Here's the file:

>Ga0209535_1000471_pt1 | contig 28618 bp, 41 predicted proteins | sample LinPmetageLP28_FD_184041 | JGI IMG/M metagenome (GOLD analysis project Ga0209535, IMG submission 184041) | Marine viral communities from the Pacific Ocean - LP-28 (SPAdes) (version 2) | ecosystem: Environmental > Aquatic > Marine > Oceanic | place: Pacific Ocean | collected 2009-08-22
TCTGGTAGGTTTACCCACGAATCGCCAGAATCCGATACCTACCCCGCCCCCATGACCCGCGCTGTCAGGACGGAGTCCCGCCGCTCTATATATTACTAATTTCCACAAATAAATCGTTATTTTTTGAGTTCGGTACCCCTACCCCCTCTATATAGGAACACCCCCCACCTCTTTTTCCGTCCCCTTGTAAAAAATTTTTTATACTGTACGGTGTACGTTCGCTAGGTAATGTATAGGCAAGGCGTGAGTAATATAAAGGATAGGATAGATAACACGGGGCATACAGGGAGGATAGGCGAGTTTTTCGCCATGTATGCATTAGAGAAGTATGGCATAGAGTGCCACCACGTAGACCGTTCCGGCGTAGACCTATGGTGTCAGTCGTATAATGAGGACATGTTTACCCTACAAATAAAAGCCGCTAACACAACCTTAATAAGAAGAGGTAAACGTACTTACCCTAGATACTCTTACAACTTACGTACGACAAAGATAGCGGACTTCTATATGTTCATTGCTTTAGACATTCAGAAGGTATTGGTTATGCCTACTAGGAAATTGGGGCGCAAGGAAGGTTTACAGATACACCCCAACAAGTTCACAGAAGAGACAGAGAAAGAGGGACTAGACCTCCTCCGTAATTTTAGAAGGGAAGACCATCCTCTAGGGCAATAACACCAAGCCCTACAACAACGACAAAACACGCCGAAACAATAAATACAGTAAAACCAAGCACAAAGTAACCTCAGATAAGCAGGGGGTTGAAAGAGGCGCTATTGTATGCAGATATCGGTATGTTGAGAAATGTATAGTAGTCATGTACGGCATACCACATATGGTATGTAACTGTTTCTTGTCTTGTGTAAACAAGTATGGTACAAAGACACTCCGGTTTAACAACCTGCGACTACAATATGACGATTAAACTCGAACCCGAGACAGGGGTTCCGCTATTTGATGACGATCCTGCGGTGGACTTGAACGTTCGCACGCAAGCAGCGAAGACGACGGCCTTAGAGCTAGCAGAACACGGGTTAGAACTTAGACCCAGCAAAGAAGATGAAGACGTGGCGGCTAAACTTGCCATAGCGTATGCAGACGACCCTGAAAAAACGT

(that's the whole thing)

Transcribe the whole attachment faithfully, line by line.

>Ga0209535_1000471_pt1 | contig 28618 bp, 41 predicted proteins | sample LinPmetageLP28_FD_184041 | JGI IMG/M metagenome (GOLD analysis project Ga0209535, IMG submission 184041) | Marine viral communities from the Pacific Ocean - LP-28 (SPAdes) (version 2) | ecosystem: Environmental > Aquatic > Marine > Oceanic | place: Pacific Ocean | collected 2009-08-22
TCTGGTAGGTTTACCCACGAATCGCCAGAATCCGATACCTACCCCGCCCCCATGACCCGCGCTGTCAGGACGGAGTCCCGCCGCTCTATATATTACTAATTTCCACAAATAAATCGTTATTTTTTGAGTTCGGTACCCCTACCCCCTCTATATAGGAACACCCCCCACCTCTTTTTCCGTCCCCTTGTAAAAAATTTTTTATACTGTACGGTGTACGTTCGCTAGGTAATGTATAGGCAAGGCGTGAGTAATATAAAGGATAGGATAGATAACACGGGGCATACAGGGAGGATAGGCGAGTTTTTCGCCATGTATGCATTAGAGAAGTATGGCATAGAGTGCCACCACGTAGACCGTTCCGGCGTAGACCTATGGTGTCAGTCGTATAATGAGGACATGTTTACCCTACAAATAAAAGCCGCTAACACAACCTTAATAAGAAGAGGTAAACGTACTTACCCTAGATACTCTTACAACTTACGTACGACAAAGATAGCGGACTTCTATATGTTCATTGCTTTAGACATTCAGAAGGTATTGGTTATGCCTACTAGGAAATTGGGGCGCAAGGAAGGTTTACAGATACACCCCAACAAGTTCACAGAAGAGACAGAGAAAGAGGGACTAGACCTCCTCCGTAATTTTAGAAGGGAAGACCATCCTCTAGGGCAATAACACCAAGCCCTACAACAACGACAAAACACGCCGAAACAATAAATACAGTAAAACCAAGCACAAAGTAACCTCAGATAAGCAGGGGGTTGAAAGAGGCGCTATTGTATGCAGATATCGGTATGTTGAGAAATGTATAGTAGTCATGTACGGCATACCACATATGGTATGTAACTGTTTCTTGTCTTGTGTAAACAAGTATGGTACAAAGACACTCCGGTTTAACAACCTGCGACTACAATATGACGATTAAACTCGAACCCGAGACAGGGGTTCCGCTATTTGATGACGATCCTGCGGTGGACTTGAACGTTCGCACGCAAGCAGCGAAGACGACGGCCTTAGAGCTAGCAGAACACGGGTTAGAACTTAGACCCAGCAAAGAAGATGAAGACGTGGCGGCTAAACTTGCCATAGCGTATGCAGACGACCCTGAAAAAACGT